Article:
CUPERTINO, Calif. -- In a rare personal appearance before an outside-Hewlett-Packard audience, Executive Chairman Ray Lane on April 3 addressed a conference consisting of several-dozen entrepreneurs, analysts and journalists about the current state of the company, among other topics.
Lane, 64, a former president of Oracle and executive at IBM, offered some perspectives on several topics, including new CEO Meg Whitman, former CEO Leo Apotheker and high-level strategies the company will take in the future.
Lane spoke at AlwaysOn Network's OnDemand 2012, which was held at HP's soon-to-be-demolished Executive Business Center (EBC). This was one of the last events to be held at the EBC before new property owner Apple tears down the 1960s-era campus and builds its new dream headquarters starting this fall.
When queried by conference host and AO Network CEO Tony Perkins, Lane (pictured) opted not to go into detail about the short but controversial 11-month tenure of CEO Leo Apotheker, who was replaced last September by former eBay CEO and 2010 California gubernatorial candidate Meg Whitman, who was already on the HP board of directors.
Calls Apotheker 'a Great Leader'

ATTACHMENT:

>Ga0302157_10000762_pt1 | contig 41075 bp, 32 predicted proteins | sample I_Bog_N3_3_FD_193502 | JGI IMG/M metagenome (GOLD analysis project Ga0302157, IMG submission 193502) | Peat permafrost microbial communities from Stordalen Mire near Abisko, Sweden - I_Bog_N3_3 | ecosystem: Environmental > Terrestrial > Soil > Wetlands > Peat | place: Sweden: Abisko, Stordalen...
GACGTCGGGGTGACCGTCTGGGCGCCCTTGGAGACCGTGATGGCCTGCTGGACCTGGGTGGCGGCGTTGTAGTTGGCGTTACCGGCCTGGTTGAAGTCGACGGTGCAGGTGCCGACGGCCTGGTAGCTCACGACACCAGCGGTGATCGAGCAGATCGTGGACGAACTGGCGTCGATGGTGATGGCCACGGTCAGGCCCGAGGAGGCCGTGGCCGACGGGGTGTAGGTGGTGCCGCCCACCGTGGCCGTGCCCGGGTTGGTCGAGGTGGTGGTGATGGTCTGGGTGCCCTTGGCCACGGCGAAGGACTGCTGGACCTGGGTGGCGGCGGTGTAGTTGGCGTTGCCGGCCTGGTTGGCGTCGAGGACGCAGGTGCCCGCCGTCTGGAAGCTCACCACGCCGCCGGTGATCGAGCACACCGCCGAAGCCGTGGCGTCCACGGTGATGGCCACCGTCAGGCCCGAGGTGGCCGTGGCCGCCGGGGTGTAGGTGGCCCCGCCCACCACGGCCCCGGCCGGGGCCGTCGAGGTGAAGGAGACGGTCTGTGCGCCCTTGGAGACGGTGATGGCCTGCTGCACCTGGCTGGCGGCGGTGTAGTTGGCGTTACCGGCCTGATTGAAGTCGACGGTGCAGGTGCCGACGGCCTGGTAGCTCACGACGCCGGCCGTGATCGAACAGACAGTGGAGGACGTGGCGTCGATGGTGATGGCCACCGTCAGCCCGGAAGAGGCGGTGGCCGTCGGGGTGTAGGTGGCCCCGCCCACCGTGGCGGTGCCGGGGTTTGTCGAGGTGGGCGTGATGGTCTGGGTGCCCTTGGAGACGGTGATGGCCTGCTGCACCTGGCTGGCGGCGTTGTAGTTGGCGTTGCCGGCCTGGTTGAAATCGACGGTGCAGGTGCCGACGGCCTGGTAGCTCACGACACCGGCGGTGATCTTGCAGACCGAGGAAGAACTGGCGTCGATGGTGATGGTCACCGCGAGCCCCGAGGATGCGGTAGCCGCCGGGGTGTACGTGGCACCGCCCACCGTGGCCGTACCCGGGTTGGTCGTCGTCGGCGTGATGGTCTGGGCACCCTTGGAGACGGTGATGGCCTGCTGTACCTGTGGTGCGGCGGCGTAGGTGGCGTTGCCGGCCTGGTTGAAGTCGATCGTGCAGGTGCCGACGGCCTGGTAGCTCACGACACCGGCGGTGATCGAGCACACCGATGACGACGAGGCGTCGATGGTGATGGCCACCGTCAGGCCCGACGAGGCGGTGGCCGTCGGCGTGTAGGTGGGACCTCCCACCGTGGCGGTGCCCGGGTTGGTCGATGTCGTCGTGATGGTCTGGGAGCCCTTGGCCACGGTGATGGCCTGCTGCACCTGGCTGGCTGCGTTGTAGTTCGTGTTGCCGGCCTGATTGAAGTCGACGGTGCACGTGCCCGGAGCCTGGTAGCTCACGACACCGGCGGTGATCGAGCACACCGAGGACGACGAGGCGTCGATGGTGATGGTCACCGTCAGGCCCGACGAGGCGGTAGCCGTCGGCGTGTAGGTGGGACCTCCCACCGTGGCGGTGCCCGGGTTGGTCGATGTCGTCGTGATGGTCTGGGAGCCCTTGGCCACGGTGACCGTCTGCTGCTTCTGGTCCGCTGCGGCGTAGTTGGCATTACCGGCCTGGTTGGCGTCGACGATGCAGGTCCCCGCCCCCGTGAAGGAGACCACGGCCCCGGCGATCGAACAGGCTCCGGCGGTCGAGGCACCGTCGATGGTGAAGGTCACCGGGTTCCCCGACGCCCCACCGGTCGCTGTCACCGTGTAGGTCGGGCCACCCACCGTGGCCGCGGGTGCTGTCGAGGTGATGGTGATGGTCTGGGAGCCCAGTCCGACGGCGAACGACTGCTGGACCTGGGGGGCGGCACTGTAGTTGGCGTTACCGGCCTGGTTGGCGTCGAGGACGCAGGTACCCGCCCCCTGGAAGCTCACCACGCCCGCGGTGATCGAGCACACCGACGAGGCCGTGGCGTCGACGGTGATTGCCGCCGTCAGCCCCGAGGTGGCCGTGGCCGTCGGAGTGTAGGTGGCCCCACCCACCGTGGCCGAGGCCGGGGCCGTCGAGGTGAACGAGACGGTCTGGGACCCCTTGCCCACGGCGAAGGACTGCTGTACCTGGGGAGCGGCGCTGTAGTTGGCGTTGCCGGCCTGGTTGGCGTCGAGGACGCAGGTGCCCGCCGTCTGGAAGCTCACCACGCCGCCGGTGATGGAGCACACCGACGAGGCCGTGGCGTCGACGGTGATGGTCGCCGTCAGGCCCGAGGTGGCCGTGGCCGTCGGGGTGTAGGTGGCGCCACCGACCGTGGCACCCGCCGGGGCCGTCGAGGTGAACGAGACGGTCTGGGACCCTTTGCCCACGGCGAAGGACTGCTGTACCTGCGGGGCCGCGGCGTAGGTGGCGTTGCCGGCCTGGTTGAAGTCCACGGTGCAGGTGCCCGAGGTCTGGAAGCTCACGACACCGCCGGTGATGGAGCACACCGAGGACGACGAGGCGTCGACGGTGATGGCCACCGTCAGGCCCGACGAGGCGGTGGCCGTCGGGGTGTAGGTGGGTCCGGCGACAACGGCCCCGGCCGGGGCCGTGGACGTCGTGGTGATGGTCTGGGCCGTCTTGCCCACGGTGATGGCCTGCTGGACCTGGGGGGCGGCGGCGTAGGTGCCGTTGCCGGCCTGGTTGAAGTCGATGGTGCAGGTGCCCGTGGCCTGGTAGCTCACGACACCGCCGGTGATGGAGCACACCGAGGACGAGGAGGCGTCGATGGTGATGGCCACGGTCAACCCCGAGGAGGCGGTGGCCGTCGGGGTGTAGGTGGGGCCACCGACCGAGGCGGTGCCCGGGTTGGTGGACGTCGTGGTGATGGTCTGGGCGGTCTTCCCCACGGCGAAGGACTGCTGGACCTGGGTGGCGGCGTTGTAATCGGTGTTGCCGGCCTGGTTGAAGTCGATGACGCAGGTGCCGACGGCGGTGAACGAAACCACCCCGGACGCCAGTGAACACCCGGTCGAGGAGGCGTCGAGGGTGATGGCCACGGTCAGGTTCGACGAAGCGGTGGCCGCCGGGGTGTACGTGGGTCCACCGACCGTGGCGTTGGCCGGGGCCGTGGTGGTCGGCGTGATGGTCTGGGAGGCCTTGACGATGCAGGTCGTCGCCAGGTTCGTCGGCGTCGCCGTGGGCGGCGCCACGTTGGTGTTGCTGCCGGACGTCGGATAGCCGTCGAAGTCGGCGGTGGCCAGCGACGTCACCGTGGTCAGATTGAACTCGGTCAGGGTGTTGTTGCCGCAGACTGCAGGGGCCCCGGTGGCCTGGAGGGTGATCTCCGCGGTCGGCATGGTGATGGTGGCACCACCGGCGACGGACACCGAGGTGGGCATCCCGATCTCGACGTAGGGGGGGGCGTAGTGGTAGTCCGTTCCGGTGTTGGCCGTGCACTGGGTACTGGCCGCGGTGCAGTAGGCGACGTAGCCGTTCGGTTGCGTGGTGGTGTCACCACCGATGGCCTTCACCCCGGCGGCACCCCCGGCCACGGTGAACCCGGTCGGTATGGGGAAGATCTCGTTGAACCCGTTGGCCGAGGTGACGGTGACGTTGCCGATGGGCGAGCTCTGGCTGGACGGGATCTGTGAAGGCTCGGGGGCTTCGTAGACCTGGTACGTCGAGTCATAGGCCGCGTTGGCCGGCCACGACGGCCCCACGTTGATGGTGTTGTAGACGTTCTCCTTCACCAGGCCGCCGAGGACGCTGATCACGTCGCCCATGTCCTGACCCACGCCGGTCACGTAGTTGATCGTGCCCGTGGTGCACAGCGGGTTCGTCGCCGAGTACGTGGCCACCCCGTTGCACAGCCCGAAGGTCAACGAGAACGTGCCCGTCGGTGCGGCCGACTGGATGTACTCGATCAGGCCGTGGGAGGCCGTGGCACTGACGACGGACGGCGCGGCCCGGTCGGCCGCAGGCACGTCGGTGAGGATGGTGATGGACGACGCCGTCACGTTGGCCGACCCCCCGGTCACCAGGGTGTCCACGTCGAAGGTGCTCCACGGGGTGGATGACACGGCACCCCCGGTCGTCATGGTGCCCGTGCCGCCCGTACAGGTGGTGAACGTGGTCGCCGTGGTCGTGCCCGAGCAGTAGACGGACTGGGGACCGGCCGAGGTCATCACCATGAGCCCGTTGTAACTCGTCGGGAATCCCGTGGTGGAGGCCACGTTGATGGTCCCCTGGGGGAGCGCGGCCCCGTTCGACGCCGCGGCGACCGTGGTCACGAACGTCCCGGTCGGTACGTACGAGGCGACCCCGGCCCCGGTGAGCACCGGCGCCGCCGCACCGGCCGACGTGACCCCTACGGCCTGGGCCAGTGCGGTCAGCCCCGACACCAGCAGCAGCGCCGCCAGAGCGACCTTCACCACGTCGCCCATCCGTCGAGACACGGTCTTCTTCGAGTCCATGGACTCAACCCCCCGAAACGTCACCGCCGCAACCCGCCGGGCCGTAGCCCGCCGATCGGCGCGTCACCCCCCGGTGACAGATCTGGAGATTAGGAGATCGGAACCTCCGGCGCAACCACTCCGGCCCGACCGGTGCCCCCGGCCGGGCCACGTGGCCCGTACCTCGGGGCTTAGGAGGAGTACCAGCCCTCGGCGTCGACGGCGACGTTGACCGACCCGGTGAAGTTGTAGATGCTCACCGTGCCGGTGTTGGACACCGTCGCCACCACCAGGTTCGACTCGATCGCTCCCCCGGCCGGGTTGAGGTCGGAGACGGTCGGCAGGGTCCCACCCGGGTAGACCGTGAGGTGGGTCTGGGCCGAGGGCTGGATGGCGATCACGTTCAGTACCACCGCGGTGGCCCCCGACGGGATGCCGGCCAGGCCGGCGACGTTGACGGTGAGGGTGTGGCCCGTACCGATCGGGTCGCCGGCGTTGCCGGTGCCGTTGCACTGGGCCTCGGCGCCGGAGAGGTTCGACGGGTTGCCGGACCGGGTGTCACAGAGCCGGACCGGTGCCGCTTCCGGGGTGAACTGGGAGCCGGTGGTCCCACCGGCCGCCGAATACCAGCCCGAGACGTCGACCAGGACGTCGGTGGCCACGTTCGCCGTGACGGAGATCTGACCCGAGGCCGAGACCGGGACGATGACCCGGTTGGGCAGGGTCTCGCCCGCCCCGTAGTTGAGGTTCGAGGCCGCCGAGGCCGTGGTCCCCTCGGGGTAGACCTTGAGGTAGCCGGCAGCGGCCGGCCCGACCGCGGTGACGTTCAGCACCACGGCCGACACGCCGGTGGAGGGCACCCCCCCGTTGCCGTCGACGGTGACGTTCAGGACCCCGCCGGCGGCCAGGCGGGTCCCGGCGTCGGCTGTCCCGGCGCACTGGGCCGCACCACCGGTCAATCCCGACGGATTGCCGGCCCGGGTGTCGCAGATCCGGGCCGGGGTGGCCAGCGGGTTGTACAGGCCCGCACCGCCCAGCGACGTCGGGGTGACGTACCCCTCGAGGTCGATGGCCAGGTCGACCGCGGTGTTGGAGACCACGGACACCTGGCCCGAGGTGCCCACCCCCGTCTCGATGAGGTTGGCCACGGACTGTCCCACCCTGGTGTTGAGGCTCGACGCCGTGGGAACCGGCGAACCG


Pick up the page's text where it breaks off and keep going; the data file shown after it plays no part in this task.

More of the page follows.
"I'd rather not comment on that. I respect Leo. I've known him for 20 years. I think he's a great leader. But Silicon Valley is a fast-moving environment, and it just wasn't a fit," Lane said.
Apotheker, who came to HP from German enterprise software maker SAP with great fanfare in September 2010, was fired because of "his poor execution and a lack of leadership," a source told The Wall Street Journal at the time.
On Apotheker's watch, HP announced it was going to either shutter, sell or spin off its $40 billion-per-year Personal Systems Group that makes laptops, desktop and mobile computers; kill its webOS hardware division that made smartphones and tablets; and cut back the webOS software group drastically. The PSG decision has since been rescinded.
Lane, who came to HP's board shortly after Apotheker arrived in 2010, was a key factor in bringing Whitman to the board in January 2011, two months after she lost the election for California governor to former Gov. Jerry Brown.
"I provoked her [Whitman] into doing this [CEO job], and I'm so glad we did. She's a great leader," Lane said. "When she came in, she said, 'Would you help me?' I said, 'What does that mean? I am here to help you.' She said, 'No, I need you to take a slice of time and help me, because you know a lot about software and services. You know the enterprise better than I know the enterprise. It seems like it could be a good team.'
"I talked to my partners [at Kleiner Perkins Caufield & Byers] and they didn't like the idea, but I said, 'You know what, this is a really good idea. I will do whatever will support Meg.' Whether it's 10 percent or 30 percent of my timeI gave her a cap. I said I'll do anything you ask me to do, but I'll also provide some advice you didn't ask for as well. And I think it's worked out well."